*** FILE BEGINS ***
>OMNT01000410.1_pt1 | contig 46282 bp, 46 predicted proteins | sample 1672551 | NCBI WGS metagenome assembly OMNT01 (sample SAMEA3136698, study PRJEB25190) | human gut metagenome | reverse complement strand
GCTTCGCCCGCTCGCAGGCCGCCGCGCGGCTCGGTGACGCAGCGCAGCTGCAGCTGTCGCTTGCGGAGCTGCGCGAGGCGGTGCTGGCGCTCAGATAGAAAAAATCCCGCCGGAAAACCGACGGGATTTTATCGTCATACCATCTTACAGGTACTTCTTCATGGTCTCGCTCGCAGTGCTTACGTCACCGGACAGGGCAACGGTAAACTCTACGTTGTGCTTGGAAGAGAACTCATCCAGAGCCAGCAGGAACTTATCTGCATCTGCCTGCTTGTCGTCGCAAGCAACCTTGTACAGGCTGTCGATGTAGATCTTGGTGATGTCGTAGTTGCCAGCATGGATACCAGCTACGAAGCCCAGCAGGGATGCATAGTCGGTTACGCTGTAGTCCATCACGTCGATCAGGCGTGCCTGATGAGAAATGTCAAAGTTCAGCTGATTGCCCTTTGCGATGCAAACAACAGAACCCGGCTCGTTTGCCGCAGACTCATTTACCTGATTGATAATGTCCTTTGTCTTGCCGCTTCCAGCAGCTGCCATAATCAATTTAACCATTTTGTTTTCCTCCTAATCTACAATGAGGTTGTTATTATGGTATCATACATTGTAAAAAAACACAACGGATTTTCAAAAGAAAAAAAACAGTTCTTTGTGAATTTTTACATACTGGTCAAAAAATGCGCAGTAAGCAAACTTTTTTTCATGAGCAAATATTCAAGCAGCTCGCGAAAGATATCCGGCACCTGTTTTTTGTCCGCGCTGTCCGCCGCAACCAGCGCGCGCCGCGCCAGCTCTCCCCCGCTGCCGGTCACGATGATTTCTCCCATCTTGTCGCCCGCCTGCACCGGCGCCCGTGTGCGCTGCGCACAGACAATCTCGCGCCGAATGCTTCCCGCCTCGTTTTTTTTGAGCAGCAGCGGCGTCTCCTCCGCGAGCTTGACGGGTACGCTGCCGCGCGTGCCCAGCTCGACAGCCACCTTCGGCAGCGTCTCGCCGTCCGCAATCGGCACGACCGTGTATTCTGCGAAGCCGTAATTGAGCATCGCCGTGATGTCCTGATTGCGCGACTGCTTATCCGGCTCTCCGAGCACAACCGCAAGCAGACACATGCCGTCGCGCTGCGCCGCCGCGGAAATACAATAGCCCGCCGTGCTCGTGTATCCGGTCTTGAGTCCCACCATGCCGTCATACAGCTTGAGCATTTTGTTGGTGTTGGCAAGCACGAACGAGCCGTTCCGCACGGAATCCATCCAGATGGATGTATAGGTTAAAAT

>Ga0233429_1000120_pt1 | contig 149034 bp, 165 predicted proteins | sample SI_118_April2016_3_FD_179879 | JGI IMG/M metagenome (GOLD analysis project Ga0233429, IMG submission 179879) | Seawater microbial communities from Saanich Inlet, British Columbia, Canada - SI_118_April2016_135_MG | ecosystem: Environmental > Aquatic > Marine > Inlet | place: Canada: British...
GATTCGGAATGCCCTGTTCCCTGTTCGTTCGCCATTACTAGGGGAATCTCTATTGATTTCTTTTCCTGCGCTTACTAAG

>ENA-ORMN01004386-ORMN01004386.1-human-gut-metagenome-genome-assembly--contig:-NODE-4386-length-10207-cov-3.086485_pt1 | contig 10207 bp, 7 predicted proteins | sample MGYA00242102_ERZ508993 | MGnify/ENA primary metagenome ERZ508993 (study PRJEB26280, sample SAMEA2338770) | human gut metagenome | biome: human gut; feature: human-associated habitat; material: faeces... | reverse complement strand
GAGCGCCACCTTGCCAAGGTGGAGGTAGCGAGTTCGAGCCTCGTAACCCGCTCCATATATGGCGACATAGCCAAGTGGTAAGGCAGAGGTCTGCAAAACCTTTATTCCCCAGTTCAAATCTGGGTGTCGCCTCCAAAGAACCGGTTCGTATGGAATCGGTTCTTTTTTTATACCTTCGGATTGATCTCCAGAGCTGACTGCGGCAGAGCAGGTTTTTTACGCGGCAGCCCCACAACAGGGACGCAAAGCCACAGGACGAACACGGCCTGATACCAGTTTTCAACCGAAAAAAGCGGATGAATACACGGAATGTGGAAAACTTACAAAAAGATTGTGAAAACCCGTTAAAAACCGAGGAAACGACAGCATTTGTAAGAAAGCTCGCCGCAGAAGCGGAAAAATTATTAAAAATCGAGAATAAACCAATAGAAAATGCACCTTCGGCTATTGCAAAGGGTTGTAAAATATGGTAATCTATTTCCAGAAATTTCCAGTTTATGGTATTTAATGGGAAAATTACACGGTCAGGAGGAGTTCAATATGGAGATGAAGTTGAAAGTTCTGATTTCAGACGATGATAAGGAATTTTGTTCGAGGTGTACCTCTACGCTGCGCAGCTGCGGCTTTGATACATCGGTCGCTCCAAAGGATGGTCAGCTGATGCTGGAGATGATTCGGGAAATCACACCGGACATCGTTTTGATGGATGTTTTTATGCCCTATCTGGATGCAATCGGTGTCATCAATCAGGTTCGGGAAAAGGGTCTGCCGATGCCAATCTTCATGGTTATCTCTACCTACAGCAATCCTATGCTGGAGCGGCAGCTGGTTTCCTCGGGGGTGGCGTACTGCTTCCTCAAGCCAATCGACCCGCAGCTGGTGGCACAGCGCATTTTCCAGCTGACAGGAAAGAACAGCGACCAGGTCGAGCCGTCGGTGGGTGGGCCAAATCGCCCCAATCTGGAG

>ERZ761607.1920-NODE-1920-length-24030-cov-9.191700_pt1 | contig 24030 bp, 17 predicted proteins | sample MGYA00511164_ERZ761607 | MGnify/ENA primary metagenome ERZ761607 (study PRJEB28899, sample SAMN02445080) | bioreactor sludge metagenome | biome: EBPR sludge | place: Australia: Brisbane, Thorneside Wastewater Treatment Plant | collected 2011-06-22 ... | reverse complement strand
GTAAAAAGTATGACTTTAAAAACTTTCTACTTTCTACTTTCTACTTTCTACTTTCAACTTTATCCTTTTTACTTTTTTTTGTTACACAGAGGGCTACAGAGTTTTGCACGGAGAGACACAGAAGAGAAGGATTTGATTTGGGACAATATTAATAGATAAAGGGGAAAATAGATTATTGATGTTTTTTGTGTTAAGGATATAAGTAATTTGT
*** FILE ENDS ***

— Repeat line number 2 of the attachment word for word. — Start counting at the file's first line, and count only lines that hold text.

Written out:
GCTTCGCCCGCTCGCAGGCCGCCGCGCGGCTCGGTGACGCAGCGCAGCTGCAGCTGTCGCTTGCGGAGCTGCGCGAGGCGGTGCTGGCGCTCAGATAGAAAAAATCCCGCCGGAAAACCGACGGGATTTTATCGTCATACCATCTTACAGGTACTTCTTCATGGTCTCGCTCGCAGTGCTTACGTCACCGGACAGGGCAACGGTAAACTCTACGTTGTGCTTGGAAGAGAACTCATCCAGAGCCAGCAGGAACTTATCTGCATCTGCCTGCTTGTCGTCGCAAGCAACCTTGTACAGGCTGTCGATGTAGATCTTGGTGATGTCGTAGTTGCCAGCATGGATACCAGCTACGAAGCCCAGCAGGGATGCATAGTCGGTTACGCTGTAGTCCATCACGTCGATCAGGCGTGCCTGATGAGAAATGTCAAAGTTCAGCTGATTGCCCTTTGCGATGCAAACAACAGAACCCGGCTCGTTTGCCGCAGACTCATTTACCTGATTGATAATGTCCTTTGTCTTGCCGCTTCCAGCAGCTGCCATAATCAATTTAACCATTTTGTTTTCCTCCTAATCTACAATGAGGTTGTTATTATGGTATCATACATTGTAAAAAAACACAACGGATTTTCAAAAGAAAAAAAACAGTTCTTTGTGAATTTTTACATACTGGTCAAAAAATGCGCAGTAAGCAAACTTTTTTTCATGAGCAAATATTCAAGCAGCTCGCGAAAGATATCCGGCACCTGTTTTTTGTCCGCGCTGTCCGCCGCAACCAGCGCGCGCCGCGCCAGCTCTCCCCCGCTGCCGGTCACGATGATTTCTCCCATCTTGTCGCCCGCCTGCACCGGCGCCCGTGTGCGCTGCGCACAGACAATCTCGCGCCGAATGCTTCCCGCCTCGTTTTTTTTGAGCAGCAGCGGCGTCTCCTCCGCGAGCTTGACGGGTACGCTGCCGCGCGTGCCCAGCTCGACAGCCACCTTCGGCAGCGTCTCGCCGTCCGCAATCGGCACGACCGTGTATTCTGCGAAGCCGTAATTGAGCATCGCCGTGATGTCCTGATTGCGCGACTGCTTATCCGGCTCTCCGAGCACAACCGCAAGCAGACACATGCCGTCGCGCTGCGCCGCCGCGGAAATACAATAGCCCGCCGTGCTCGTGTATCCGGTCTTGAGTCCCACCATGCCGTCATACAGCTTGAGCATTTTGTTGGTGTTGGCAAGCACGAACGAGCCGTTCCGCACGGAATCCATCCAGATGGATGTATAGGTTAAAAT